rate, as if the owner were disabled and had to hire a replacement person to
treat patients (calculating market rate is often the most common error made
by persons/brokers familiar with valuation but unfamiliar with MediSpas. As
a shortcut, use $160,000 for a FP or $350,000 for a dermatologist)
3)Multiply the remainder by 1.5x to 2x. The result is your answer of the approximate value to a qualified buyer seeking a 50-65% ROI, a pretty typical dividend for working owners of licensed health care practices. The identified pre-tax rate of return may sound high until compared with alternative investments available to "any-willing-buyers" at comparable risks. For example, It is not unusual to see capitalization rates of 20-35% for pretax earnings after owner's compensation for professional practices like accounting, law, architecture and engineering which are not subject to clinical malpractice risks, or Medicare or insurance company changing reimbursement limitations or denials.Obviously, there are many other details that impact the outcome.
Here's a few good books on the topic for appraisers if you want to learn more:
My book, Medical
Practice Valuation - Appraisal Guidelines & Workbook was written more
for the typical buyer and seller of small practices to perform a do-it-yourself
valuation or a reality check on an existing asking price. You can find it at
Medical Practice Valuation Guidebook 2001/2002 by Dietrich
Valuing Small Businesses and Professional Practices by Shannon Pratt
Both are available through Amazon.com or any big retailer.
Choosing a MediSpa Appraiser
MediSpa valuation is not a licensed activity in most states, so competency varies considerably. I have seen some really ridiculous valuations of MediSpas by general brokers who know nothing about medical practice and can't tell a laser from a taser, or MediSpa consultants who know nothing about valuation. In a case of overpayment, a buyer would never maker their investment back above what they could earn at a job in a MediSpa.
There are standards authorized by Congress and the IRS for how to prepare valid appraisals, referred to as the Uniform Standards of Professional Appraisal Practice (USPAP). You should demand that any appraisal you get or appraiser you use complies with USPAP. These rules can most easily be found at www.AppraisalFoundation.org. Ask your potential appraiser or broker "Do you write USPAP (pronounced use-pap) compliant appraisals?". If they say "Huh?", keep looking.
Good appraisal reports generally contain background information and documentation so the reasonings and math are clear, and data can be confirmed. Bias (or favoritism) in an appraisal in favor of a buyer or seller is a violation of USPAP and a violation of appraiser professional ethics. There are unethical appraisers and brokers out there (surprised? – probably not!).
You should demand to have the appraiser present the resources they used, the currency of his/her data bases (data from one 1996 database that some appraisers use may not still apply!), and the assumptions and reasoning underlying their opinion. Many so-called appraisers and brokers appear to base their valuations on rumors and hearsay, with little-to-no substantiation of their opinions (for example "practices sell for one times gross"). I recently had a business-broker in Southern California tell me that the extraordinary asking price she placed on a MediSpa with her "appraisal" was based on "like Dude - that's what the seller wants – Duh!" (!) I have seen a practice priced millions of dollars above what could logically and financially be supported by the return on investment.Of course it never sold.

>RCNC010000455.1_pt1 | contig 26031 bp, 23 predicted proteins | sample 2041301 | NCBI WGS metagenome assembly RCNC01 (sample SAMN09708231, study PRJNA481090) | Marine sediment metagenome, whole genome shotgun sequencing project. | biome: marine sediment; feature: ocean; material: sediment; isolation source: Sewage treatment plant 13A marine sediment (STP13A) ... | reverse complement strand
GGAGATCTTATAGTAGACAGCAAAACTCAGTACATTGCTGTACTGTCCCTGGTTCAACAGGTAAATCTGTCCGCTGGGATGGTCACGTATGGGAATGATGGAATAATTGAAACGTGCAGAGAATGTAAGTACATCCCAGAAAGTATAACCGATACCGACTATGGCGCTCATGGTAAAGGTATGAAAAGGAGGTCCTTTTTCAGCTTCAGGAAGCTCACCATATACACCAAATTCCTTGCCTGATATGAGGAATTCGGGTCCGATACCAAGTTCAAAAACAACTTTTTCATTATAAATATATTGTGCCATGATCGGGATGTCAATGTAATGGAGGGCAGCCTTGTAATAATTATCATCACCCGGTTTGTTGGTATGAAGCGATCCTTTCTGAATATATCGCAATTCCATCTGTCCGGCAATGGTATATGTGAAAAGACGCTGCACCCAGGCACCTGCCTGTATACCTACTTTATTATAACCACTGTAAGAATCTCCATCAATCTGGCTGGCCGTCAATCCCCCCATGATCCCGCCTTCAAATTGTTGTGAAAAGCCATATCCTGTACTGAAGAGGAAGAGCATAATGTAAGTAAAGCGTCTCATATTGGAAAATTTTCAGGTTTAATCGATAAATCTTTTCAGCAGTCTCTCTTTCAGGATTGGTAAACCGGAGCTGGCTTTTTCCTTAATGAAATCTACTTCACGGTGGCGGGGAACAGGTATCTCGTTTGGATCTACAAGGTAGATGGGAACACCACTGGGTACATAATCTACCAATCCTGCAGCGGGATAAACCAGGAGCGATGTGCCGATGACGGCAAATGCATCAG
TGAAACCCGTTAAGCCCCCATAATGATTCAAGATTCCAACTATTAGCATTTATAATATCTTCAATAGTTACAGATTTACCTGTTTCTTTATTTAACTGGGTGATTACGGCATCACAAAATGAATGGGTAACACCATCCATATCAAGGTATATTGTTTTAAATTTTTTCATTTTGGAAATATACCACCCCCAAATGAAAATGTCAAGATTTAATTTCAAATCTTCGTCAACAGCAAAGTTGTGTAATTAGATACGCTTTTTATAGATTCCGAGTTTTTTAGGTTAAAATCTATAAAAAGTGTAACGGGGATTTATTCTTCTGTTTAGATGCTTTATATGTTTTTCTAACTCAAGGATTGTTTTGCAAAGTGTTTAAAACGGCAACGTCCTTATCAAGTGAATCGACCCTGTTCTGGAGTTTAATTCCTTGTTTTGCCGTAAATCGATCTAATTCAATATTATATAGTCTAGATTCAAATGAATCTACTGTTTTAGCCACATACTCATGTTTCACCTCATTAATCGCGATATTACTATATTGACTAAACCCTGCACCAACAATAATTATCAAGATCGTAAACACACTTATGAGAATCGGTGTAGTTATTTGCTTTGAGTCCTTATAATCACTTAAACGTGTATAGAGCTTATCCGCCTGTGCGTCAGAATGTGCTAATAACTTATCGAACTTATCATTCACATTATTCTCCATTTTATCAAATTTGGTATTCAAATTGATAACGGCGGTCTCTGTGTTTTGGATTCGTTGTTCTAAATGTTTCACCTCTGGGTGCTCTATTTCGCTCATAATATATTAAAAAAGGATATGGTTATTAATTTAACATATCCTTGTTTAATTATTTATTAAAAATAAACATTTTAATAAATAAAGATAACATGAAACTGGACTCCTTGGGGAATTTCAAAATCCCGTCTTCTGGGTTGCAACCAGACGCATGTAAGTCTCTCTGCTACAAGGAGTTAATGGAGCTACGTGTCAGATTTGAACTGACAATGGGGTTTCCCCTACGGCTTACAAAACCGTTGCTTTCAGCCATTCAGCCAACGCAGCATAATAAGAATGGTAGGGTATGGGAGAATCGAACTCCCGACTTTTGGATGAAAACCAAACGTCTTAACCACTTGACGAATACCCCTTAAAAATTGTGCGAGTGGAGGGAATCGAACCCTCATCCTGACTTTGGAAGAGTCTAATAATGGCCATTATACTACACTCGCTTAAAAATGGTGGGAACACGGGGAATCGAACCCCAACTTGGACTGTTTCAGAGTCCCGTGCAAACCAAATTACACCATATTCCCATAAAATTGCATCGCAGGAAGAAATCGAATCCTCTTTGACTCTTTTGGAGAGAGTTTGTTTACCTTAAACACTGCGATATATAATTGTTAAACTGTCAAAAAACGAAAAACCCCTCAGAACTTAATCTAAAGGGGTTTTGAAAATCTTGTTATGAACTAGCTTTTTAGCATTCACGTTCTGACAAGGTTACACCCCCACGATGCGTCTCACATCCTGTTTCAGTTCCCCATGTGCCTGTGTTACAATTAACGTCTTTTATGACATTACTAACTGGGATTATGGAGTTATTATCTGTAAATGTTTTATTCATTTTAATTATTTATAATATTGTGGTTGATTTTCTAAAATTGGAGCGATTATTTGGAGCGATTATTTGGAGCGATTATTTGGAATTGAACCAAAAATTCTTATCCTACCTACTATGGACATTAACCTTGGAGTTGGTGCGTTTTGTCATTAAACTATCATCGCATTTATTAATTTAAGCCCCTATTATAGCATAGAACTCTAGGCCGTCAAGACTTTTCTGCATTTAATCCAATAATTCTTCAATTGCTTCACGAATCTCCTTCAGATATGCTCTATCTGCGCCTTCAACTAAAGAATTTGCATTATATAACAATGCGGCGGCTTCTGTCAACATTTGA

The Principle of Substitution says that a knowledgeable buyer would not pay more for a business than it would cost to replicate. If you can build a MediSpa for $200,000, why pay $300,000 for an equivalent unless there is extra value? They are not that hard to start instead of buy. I help start them every year for clients.
There are a few different legitimate professional appraiser associations, but most appraisers won't touch medical practices, so the easiest way to find a medical practice appraiser is to do an internet search for "medical practice valuation" or "medical practice appraisal" on your favorite search engine(s), then check the credentials of the appraiser to verify that they specialize in medical practices and belong to a professional appraisal association. Most general business appraisers don't know about things like corporate practice of medicine prohibition laws, fee-splitting prohibition laws, or normalization-of-income databases for MediSpa buyers. I don't know of any appraiser or broker who specializes just in Medi Spas, though a few of us just specialize in medical or healthcare businesses. Most medical appraisers work nationally. In 90% of the valuations that I perform, I never have to visit the location to do a good valuation, in order to keep costs down for the client. Click here for information on my appraisal and broker services.
In summary - an appraiser's opinion of value is like the Kelly Blue Book for used cars; it's just an expert opinion based on the marketplace. A particular buyer and a particular seller may logically agree on a price different sfrom the expert opinion, just like for a used car. For example, an ill or desperate seller may sell for a price below the market value, and a big company might pay more than fair market value because of strategic leverage they bring to the acquisition.
Bottom line - a transaction at Fair Market Value with both parties having full knowledge of all the facts and options is probably fair to both the buyer and seller.
By Keith Borglum CHBC of www.MedicalPracticeAppraisal.com